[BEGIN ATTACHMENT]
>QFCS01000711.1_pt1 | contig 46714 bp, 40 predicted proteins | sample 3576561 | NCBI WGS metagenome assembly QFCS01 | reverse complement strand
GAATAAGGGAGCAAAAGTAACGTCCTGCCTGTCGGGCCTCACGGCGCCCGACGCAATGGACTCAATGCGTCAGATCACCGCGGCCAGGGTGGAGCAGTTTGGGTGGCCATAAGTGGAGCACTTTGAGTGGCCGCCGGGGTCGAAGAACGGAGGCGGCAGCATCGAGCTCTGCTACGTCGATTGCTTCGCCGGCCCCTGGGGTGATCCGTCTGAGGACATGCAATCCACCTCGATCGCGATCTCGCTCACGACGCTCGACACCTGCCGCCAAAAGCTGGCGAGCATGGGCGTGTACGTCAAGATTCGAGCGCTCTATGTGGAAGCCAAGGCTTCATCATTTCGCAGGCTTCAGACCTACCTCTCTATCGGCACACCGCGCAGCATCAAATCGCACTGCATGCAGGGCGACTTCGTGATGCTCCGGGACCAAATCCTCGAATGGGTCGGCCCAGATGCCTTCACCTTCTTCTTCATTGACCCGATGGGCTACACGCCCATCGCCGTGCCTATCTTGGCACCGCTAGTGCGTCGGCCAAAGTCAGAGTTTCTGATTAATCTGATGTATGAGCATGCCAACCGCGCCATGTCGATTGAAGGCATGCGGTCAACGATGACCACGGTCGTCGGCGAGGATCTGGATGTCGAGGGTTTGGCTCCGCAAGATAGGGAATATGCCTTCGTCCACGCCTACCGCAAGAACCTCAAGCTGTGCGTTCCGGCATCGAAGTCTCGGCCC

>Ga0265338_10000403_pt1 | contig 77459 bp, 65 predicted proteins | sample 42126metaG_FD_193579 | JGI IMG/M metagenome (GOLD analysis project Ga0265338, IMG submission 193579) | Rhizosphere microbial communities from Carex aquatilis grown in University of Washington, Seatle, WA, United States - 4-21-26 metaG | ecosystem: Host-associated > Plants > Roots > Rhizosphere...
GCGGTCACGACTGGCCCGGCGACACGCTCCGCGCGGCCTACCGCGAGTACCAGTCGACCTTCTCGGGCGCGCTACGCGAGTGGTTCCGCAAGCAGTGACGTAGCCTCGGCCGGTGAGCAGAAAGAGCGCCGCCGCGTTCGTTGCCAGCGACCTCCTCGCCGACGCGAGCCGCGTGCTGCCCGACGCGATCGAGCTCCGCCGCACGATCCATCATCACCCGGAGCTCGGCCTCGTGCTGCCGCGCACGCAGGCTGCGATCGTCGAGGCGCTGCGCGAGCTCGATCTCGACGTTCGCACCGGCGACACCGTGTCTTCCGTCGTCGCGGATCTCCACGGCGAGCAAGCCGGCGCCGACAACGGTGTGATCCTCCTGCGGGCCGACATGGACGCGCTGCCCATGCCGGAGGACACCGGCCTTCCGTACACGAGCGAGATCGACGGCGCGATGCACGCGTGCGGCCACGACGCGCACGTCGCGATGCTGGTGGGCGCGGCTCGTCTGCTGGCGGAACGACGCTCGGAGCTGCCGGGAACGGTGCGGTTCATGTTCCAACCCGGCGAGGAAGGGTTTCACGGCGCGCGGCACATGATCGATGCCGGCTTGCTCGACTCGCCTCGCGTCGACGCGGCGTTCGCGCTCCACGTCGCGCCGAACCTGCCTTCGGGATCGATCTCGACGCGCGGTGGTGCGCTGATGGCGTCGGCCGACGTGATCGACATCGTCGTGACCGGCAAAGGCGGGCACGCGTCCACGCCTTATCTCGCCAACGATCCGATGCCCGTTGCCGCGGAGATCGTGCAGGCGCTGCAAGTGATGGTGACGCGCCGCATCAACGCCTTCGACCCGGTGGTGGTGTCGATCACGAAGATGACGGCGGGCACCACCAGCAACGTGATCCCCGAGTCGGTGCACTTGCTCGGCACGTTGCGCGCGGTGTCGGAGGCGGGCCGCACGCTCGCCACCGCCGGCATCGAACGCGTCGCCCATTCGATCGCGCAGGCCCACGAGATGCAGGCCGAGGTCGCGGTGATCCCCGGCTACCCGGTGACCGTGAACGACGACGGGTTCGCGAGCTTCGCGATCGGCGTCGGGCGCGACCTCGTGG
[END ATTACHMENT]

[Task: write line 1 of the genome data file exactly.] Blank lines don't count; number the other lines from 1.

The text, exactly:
>QFCS01000711.1_pt1 | contig 46714 bp, 40 predicted proteins | sample 3576561 | NCBI WGS metagenome assembly QFCS01 | reverse complement strand